This is the portfolio shifting aspect.

It’s like if the corn crop dies and consumption remains the same, which would drive up the price.

But someone with a huge warehouse full of corn decides to sell it.

The price can go down until that warehouse selling winds down, and then the crop failure aspect takes over.

TOKYO (Nikkei)–Japanese retail investors fled euro-denominated assets in May as Europe’s fiscal troubles dragged on.

The balance of publicly offered euro-denominated investment trusts plunged to 3.92 trillion yen in May, down 14.3% on the month, according to data released Friday by the Investment Trusts Association, Japan. With the decline, euro funds became the third-most favorable type of foreign-currency investment trust — being passed for the first time ever by Australian dollar funds, whose balance slid 9.9% to 4.9 trillion yen.

U.S. dollar funds remained the most popular, with 9.76 trillion yen in assets.

Assets in foreign currencies as a whole fell 8.2% to 27.52 trillion yen.

The balance of all publicly offered investment trusts came to 60.5 trillion yen, down 7.5%.

The steep decrease in the value of euro-denominated assets prompted investors to keep taking their money out of such funds. Investment trusts that mainly target European stocks and those invested in bonds denominated in European currencies marked their 33rd and 20th straight months of fund outflows in May, according to the Nomura Research Institute.

6 Responses

  1. “It’s like if the corn crop dies and consumption remains the same…”

    The European gov’ts will still have deficits, only not as large as in the past. So the corn crop will not die, it will still grow larger.

    100% of taxes get spent by the gov’ts, so there really isn’t any “consumption” of money, is there?

  2. The selling of periphery euro assets, but not necessarily a flight into German assets — as perhaps those are already fairly valued — would put continued downward pressure on the euro even with the deflationary policies.

    Particularly if the market begins to believe that the EMZ will break up, with the periphery converting euro debts to their own currencies.

    1. “The selling of periphery euro assets…would put continued downward pressure on the euro…”

      Selling of euro assets puts upward (not downward) pressure on euro, because sellers of those assets demand euro in exchange for those assets.

      It’s the repatriation of funds from euro to yen, that drives euro down, no?

      1. No, by “downward pressure on the euro”, I am referring to price of the euro in terms of USD or some other reference currency. The selling of debt would put downward pressure on the yields, but you do not “run out” of currency with which to buy debt, because currency is not destroyed when it is used. This would not make euros scarce in proportion to dollars.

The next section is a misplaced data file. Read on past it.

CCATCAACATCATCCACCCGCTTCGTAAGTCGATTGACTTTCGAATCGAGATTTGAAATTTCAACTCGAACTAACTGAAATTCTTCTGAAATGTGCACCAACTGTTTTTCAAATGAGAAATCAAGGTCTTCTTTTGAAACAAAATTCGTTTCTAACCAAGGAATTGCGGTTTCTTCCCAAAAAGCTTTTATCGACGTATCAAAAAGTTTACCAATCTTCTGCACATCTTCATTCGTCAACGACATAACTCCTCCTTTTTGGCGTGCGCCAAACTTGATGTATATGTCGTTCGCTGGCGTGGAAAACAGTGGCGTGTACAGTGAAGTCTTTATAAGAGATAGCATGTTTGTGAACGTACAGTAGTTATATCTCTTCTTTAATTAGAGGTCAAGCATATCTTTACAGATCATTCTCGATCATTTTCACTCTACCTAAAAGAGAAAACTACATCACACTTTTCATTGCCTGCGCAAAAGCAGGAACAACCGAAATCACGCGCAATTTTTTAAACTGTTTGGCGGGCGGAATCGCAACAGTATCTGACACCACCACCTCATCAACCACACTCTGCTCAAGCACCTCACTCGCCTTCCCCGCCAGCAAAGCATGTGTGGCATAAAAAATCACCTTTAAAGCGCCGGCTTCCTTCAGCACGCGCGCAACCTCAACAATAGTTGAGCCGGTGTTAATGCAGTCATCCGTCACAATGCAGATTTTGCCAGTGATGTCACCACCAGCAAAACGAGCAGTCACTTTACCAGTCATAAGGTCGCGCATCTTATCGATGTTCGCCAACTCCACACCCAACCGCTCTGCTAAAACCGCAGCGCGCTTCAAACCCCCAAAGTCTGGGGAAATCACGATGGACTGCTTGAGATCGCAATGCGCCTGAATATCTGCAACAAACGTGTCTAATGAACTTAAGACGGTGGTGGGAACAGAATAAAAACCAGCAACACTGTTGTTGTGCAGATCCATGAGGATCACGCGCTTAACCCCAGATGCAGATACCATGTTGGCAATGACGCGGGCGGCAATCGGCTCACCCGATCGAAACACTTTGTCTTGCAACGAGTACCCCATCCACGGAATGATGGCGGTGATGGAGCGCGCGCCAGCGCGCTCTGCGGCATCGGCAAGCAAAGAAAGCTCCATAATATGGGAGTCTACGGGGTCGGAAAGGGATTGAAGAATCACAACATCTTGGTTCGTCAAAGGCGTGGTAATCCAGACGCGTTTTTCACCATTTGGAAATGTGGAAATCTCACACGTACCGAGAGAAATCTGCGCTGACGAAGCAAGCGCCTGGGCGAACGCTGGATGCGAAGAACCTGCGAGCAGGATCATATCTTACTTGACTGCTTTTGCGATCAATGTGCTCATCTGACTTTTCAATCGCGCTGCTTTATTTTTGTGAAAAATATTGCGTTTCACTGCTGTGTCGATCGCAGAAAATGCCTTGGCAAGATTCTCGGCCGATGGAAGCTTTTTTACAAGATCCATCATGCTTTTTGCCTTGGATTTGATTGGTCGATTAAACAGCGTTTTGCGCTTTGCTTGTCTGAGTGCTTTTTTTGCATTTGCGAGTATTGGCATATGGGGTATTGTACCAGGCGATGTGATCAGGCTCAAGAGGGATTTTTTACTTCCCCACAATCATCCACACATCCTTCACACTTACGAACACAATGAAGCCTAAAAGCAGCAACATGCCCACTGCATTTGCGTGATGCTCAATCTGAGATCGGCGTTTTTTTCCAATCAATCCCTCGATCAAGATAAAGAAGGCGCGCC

What would make them scarce would be an interest rate parity argument, assuming the high yields of periphery debt — except that those reflect default risk, and so you can’t compare them to risk-free USD yields in your IRP calculation. The assumption of deflation combined with an interest rate parity argument is basically Warren’s point, but that’s a very tricky point to make — it’s not at all clear that any deflation in the EZ is going to be high enough to offset the default risk.

        So if the portfolio shift is to sell periphery debt and buy German debt, then yields on periphery debt rise, yields on German debt fall, but nothing happens to EURUSD modulo these IRP arguments. But unless the increased default risk in the periphery somehow reduces the risk of default in the core, or increases returns in the core by an equivalent amount (unlikely), then much of the portfolio shift will be to sell periphery debt, sell euro for USD (or Yen, etc.) and buy treasuries/JGB. And this is a source of the downward pressure on the euro.

        Again, one of many cross-currents. Another cross-current is the dollar liabilities of euro banks. And of course the EUR is overvalued on a PPP basis, and has been for years.

      2. “…I am referring to price of the euro in terms of USD…”

        Increase in demand for euro, will cause it’s value to appreciate relative to everything. It doesn’t matter where the demand is coming from, does it?

        “The selling of debt would put downward pressure on the yields…”

        Selling of debt means that the supply of debt on the market increases, so the price of debt goes down, which means the yield goes up, no?

      3. Curious, for the second point, yes, I should have said “prices” not yields.

        For the first point, no, there is no increased demand for euros as a result of people rotating out of one euro asset and into another. For example, if the demand shift is Greek Debt –> German Debt. Euros would be used to settle the transactions in both cases, and there would be no net increased demand for them. So you need to know what asset people are buying, not just what asset people are selling.

        My point was that if the portfolio shift is Greek Debt –> U.S. Debt, then you would see an increased demand for dollars relative to euros, since you need to sell euros and buy dollars in order to make the shift.

        And the reason for believing that this shift is occurring is the large amount of periphery debt in comparison to the core debt, as well as the fact that deflation in the periphery is also bad for the core — the core debt is not risk free, either, and default risk in the core increases as things get worse in the periphery.

        What we are seeing is capital flight from euro assets generally, not a portfolio rebalancing from one euro asset to another.

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